Precise control of filter pore sizes in the 5 to 20 nm range would allow biologically-important molecules to be mechanically separated on the basis of size. For instance, such pore sizes may be used to achieve the heretofore elusive goal of viral elimination from biological fluids. In the present state of the art, there is a very limited selection of filters having pore sizes much less than the resolution limit of photolithography, currently 0.35 micrometers (μm). The filters known heretofore having pore sizes in this range include polycarbonate membrane filters, sintered filters, zeolites, and microfabricated micromachined filters.

Polycarbonate membrane filters (nucleopore filters) may be used where pore sizes between 50 and 350 nm are needed. These filters, however, cannot be used at high temperatures, in strong organic solvents, or where no extracted oligomers can be tolerated. The pores of polycarbonate membrane filters are also randomly located. As such, there is a compromise between having a high enough population of pores per unit area and having too many instances of partially overlapping pores. Partially overlapping pores provide pathways through the filter that allow some particles to get through that are larger in diameter than the rated cut-off size of the filter.

Filters that are available in other materials, such as metals or ceramics, are made by sintering together discrete particles. This technique yields a random structure with a relatively large dead volume and no exact cut-off size above which transport is impossible.

Materials such as zeolites, which have a crystal structure with large channels, can be used as molecular sieves in the limited range of from about 0.5 nm to 5 nm. Zeolites are not amenable, however, to fabrication as thin membranes and thus provide a relatively low throughput.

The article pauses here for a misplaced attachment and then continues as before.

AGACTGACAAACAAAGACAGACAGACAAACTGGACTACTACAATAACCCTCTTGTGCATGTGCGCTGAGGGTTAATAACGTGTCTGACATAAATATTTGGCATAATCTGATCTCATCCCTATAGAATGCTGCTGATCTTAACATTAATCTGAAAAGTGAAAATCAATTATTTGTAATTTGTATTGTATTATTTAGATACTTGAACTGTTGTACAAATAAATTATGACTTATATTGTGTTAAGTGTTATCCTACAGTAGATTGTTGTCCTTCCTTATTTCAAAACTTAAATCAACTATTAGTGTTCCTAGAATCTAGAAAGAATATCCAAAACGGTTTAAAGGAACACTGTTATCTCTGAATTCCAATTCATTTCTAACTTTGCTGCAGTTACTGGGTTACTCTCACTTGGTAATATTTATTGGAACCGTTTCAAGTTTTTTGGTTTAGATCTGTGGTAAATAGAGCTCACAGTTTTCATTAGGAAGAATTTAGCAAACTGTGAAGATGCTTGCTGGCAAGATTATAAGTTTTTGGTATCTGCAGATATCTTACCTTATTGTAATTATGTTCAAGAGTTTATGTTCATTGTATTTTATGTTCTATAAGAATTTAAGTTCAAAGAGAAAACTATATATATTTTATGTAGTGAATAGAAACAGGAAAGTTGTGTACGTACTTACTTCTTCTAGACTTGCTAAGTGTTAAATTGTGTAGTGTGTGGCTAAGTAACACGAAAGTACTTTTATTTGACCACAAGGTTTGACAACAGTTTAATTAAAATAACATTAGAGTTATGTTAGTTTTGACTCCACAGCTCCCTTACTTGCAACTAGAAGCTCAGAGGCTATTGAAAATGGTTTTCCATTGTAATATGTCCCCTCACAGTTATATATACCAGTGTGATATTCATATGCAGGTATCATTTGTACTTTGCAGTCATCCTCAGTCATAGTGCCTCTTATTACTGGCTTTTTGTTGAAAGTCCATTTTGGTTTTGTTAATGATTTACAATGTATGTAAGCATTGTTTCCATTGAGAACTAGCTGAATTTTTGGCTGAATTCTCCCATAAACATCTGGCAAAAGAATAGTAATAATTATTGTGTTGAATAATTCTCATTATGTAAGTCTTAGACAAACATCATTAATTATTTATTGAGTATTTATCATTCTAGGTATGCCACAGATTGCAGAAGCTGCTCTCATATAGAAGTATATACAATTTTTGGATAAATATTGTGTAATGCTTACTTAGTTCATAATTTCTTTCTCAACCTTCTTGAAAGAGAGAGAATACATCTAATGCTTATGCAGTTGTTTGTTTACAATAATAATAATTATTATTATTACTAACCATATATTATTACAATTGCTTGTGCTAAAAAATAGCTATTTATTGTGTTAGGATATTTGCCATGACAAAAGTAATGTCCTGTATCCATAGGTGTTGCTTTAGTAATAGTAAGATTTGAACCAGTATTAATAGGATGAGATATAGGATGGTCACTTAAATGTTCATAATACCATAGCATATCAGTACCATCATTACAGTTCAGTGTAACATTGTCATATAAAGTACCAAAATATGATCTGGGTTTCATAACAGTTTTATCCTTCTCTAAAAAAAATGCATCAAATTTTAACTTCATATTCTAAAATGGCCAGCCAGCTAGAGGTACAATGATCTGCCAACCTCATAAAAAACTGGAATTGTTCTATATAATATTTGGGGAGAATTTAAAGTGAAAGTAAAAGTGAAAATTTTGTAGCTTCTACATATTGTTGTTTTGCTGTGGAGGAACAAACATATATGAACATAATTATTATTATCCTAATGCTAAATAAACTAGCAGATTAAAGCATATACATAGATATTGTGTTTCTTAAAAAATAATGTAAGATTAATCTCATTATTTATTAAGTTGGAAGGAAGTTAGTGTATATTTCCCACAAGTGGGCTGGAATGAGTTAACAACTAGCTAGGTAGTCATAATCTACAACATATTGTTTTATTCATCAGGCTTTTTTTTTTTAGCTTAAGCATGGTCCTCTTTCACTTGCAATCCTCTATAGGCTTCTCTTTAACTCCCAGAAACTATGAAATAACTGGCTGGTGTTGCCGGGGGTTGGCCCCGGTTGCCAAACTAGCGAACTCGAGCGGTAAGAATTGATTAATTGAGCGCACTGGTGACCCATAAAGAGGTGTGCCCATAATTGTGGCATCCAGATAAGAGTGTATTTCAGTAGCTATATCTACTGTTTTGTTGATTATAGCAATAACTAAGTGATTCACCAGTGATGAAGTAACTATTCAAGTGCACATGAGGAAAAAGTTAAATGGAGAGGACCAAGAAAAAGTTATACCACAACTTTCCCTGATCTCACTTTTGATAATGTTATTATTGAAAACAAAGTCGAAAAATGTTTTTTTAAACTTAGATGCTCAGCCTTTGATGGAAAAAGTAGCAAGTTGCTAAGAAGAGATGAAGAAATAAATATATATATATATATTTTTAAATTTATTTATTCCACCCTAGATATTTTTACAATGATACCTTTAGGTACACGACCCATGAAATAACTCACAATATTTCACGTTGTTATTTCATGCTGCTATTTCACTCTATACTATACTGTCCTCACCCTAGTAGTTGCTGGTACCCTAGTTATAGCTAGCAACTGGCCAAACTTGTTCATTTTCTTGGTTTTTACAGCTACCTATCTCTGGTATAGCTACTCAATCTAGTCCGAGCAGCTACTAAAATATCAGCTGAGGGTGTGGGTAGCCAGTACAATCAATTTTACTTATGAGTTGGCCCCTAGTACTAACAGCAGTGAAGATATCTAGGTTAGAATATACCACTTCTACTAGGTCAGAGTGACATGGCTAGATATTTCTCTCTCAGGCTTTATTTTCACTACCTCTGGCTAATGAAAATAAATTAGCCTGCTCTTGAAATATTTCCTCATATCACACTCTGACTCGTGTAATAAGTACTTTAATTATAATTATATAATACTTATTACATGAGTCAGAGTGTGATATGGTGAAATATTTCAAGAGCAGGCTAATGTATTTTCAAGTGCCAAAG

A microfabricated filter comprised of surface micromachined structures is described in U.S. patent application Ser. No. 08/207,457, filed on Mar. 7, 1994, now U.S. Pat. No. 5,651,900, and assigned to the assignee of the subject application. The filter yields relatively uniform pore sizes and distributions. The pore sizes can be as small as about 5 nm. The walls of the filtration channels of the filter are entirely composed of polycrystalline silicon.

A microfabricated filter with a combination of surface and bulk micromachined structures is described by Kittilsland in Sensors and Actuators, A21-A23 (1990) pp. 904-907. Unlike the previously described microfabricated filter, the filtration channels of this filter are partially composed of single crystalline silicon. Single crystalline silicon has an improved mechanical strength and chemical inertness over amorphous or polycrystalline silicon. As a result, the filter is relatively resistant to the adsorption of particles within a solution, such as protein molecules, that may clog its pores.

The pores of the filter described in Kittilsland are defined by diffusing regions of boron into the single crystalline silicon substrate through a silicon dioxide mask and then etching away the portions of the substrate that are not doped with boron. The length of the pores is determined by the extent of lateral diffusion of the boron through the substrate.

The filter of Kittilsland suffers from several disadvantages as a result of being fabricated by this process. First, the mechanical strength of the filter cannot be increased without increasing the length of the pores. This is because the thickness of the etched substrate and the length of the pores are both dependent on the diffusion of boron into the substrate and cannot be controlled independently of each other. Second, the pore length of the filter is not tightly controlled. This is because the rate of lateral diffusion of boron into the substrate, which affects the pore length, cannot be precisely regulated. Third, the fabrication process cannot be used to construct a filter with in-line pores, i.e., pores that have channels aligned in the same direction as the liquid flow. Fourth, the bulk micromachined structure of the filter has a non-uniform thickness, thus reducing the filter's mechanical strength. This results from the hemispherical shape of the regions of boron diffused into the substrate. Fifth, the density of pores in the filter is limited. This is again due to the use of regions of boron diffusion to define the pores.